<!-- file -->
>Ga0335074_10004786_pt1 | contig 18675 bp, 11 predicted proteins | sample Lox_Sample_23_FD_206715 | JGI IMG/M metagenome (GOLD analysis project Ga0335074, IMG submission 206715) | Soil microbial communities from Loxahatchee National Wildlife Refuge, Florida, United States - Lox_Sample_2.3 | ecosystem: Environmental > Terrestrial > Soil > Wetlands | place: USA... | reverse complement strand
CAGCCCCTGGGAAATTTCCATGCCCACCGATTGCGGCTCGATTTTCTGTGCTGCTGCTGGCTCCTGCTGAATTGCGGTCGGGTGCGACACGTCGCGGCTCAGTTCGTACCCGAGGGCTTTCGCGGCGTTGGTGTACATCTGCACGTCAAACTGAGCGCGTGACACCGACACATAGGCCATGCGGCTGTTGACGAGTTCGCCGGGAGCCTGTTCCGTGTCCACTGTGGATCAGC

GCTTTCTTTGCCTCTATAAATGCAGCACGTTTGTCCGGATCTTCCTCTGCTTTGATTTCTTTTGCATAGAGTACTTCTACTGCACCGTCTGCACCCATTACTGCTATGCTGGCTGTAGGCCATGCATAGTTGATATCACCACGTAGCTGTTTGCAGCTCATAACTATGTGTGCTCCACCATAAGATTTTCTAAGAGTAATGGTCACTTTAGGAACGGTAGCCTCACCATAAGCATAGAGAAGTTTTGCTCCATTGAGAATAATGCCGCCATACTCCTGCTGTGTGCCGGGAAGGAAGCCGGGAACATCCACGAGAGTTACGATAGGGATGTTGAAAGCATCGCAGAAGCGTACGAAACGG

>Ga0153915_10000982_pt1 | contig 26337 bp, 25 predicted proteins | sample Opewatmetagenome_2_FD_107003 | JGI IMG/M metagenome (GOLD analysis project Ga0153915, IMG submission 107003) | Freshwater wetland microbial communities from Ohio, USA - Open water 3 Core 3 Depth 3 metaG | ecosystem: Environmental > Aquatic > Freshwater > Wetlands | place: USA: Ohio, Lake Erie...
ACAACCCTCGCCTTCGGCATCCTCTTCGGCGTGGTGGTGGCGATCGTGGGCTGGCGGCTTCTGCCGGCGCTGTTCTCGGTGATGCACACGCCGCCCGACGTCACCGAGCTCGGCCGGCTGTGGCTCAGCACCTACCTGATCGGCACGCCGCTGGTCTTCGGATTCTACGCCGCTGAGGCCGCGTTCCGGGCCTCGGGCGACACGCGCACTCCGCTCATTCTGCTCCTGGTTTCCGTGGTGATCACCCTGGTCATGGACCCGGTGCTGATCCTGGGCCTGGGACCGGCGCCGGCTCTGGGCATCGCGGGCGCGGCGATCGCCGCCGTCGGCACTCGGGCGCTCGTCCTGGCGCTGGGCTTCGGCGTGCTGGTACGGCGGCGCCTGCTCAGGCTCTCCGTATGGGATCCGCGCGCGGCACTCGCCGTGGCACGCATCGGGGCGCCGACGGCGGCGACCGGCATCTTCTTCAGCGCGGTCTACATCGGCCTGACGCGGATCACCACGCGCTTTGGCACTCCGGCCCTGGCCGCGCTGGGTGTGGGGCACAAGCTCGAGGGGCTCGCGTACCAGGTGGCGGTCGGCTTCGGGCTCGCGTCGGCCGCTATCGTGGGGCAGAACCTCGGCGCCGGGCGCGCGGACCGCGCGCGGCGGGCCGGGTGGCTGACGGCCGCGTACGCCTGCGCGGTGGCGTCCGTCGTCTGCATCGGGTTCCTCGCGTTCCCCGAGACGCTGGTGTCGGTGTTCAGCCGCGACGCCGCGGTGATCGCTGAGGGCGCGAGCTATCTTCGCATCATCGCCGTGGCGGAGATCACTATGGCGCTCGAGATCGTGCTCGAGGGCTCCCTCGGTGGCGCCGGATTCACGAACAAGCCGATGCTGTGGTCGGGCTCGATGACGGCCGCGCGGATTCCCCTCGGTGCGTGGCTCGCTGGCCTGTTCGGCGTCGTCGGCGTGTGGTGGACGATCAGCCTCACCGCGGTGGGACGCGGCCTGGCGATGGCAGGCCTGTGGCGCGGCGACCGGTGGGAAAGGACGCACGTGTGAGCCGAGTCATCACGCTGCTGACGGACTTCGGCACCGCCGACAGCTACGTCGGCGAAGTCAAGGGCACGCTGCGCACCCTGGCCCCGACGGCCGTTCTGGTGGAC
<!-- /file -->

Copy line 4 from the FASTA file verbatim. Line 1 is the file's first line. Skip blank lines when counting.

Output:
>Ga0153915_10000982_pt1 | contig 26337 bp, 25 predicted proteins | sample Opewatmetagenome_2_FD_107003 | JGI IMG/M metagenome (GOLD analysis project Ga0153915, IMG submission 107003) | Freshwater wetland microbial communities from Ohio, USA - Open water 3 Core 3 Depth 3 metaG | ecosystem: Environmental > Aquatic > Freshwater > Wetlands | place: USA: Ohio, Lake Erie...